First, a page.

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Turnout key as Mike DeWine, Richard Cordray wrap tight Ohio governor race

  • APTOPIX-Election-2018-Ohio-1

    Ohio Democratic gubernatorial candidate Richard Cordray, left, and running mate Betty Sutton greet the crowd during a campaign rally, Monday in Columbus.

    JOHN MINCHILLO / AP

  • Election-2018-Trump-6

    President Donald Trump listens as Ohio gubernatorial candidate Mike DeWine speaks at a campaign rally, Monday in Cleveland.

    TONY DEJAK / AP

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COLUMBUS — Turnout will be key Tuesday as Ohioans decide the competitive race for their next governor.

Republican Attorney General Mike DeWine, one of the state's best known politicians, faces Democrat Richard Cordray, the Obama-era consumer watchdog, for the chance to succeed term-limited Republican Gov. John Kasich.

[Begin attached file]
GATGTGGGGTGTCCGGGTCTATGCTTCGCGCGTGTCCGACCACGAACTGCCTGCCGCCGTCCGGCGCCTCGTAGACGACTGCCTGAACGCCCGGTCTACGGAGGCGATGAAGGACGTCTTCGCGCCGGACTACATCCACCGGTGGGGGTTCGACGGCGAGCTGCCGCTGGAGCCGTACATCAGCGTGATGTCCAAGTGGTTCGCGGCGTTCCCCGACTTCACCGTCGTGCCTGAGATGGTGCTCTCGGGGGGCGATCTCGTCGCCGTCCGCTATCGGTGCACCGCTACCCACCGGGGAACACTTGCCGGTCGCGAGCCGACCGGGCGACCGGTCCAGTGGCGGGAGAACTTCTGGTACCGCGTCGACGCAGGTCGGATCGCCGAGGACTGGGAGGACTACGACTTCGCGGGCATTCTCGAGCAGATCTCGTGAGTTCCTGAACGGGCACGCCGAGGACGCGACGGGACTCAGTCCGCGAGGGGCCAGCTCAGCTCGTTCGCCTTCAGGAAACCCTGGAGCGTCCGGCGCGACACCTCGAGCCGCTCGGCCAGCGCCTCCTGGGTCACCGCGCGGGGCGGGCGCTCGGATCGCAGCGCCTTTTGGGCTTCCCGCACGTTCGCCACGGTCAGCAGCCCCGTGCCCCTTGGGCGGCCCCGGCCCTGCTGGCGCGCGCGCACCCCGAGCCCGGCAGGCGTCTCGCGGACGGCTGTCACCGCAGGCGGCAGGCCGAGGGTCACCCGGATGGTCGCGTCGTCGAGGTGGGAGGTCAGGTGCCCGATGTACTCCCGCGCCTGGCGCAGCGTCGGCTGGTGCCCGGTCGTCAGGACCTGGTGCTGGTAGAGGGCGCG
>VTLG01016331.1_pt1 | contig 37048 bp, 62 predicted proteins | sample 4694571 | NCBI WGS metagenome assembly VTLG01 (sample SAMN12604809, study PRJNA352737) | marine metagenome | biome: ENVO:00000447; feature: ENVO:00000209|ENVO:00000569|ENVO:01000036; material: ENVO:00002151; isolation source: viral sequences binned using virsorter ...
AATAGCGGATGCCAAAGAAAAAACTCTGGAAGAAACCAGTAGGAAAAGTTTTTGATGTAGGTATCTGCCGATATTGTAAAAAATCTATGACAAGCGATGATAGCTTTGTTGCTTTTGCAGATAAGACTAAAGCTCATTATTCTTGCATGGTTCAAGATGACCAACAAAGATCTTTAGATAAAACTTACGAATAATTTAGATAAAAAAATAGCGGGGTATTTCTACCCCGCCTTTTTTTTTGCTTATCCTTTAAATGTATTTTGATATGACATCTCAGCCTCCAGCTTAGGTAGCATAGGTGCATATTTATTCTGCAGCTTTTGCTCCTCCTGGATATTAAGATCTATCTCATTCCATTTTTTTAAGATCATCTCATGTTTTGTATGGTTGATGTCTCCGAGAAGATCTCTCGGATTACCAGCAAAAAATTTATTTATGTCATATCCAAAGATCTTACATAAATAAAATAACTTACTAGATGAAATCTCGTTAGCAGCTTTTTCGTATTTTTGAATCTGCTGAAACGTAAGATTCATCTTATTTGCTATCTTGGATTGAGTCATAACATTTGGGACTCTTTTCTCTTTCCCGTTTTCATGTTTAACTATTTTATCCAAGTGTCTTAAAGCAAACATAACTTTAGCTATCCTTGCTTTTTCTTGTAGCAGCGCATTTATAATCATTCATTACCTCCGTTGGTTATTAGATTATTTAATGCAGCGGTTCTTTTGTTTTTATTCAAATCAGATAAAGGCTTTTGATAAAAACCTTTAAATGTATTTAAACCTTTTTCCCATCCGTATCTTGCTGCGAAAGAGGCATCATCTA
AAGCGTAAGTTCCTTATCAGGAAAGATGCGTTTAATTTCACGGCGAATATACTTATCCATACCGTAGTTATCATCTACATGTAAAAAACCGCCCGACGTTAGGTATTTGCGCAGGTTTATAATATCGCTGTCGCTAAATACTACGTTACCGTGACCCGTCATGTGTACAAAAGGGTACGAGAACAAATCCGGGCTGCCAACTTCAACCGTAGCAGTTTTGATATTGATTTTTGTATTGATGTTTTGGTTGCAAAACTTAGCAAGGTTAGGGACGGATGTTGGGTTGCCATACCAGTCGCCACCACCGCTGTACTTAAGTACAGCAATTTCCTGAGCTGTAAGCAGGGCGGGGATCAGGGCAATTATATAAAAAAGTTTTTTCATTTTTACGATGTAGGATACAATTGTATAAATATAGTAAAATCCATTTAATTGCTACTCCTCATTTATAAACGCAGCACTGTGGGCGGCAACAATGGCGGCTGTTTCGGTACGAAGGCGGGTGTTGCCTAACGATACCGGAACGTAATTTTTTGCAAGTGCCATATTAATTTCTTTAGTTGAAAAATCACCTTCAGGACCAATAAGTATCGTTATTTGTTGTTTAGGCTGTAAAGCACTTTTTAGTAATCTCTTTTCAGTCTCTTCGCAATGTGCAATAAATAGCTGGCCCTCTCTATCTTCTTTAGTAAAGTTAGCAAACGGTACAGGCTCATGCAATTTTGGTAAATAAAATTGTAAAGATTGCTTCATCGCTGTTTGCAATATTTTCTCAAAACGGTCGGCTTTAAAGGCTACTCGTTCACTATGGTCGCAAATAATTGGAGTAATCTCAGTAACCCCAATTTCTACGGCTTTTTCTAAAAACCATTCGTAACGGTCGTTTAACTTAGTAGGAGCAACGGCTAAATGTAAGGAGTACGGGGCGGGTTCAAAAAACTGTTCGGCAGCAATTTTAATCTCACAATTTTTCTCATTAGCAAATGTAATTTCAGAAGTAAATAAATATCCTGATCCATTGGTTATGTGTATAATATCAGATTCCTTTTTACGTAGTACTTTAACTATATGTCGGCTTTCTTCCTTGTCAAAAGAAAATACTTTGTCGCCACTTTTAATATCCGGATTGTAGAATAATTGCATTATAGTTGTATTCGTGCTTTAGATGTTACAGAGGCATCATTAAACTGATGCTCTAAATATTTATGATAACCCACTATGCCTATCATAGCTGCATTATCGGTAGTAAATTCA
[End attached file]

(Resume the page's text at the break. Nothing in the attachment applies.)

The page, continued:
Kasich remains popular in the closely divided state, but, as a vocal detractor of Republican President Donald Trump, his sway has been of limited help to DeWine.

DeWine, 71, has had to walk a careful line on both the governor and the president, instead relying on his long record of public service as a former lieutenant governor, congressman and U.S. senator.

Cordray, 59, joins other Democrats who seek to capitalize on citizen backlash against Trump.

He has spent the past year touting his record as director of the Consumer Financial Protection Bureau, a position to which he was appointed by Democratic President Barack Obama. He's also a former state treasurer and attorney general.

Most polls showed the two statistically tied headed into Election Day, making voter turnout key. Two third-party candidates are also running: the Green Party's Constance Gadell-Newton and Libertarian Travis Irvine.

Ohio's next governor will sit on an influential new state commission tasked with redrawing state legislative districts after the 2020 census. Those districts help decide control of the Ohio General Assembly, which, in turn, draws Ohio's congressional maps.

The redistricting issue has further increased the national stakes in the race.


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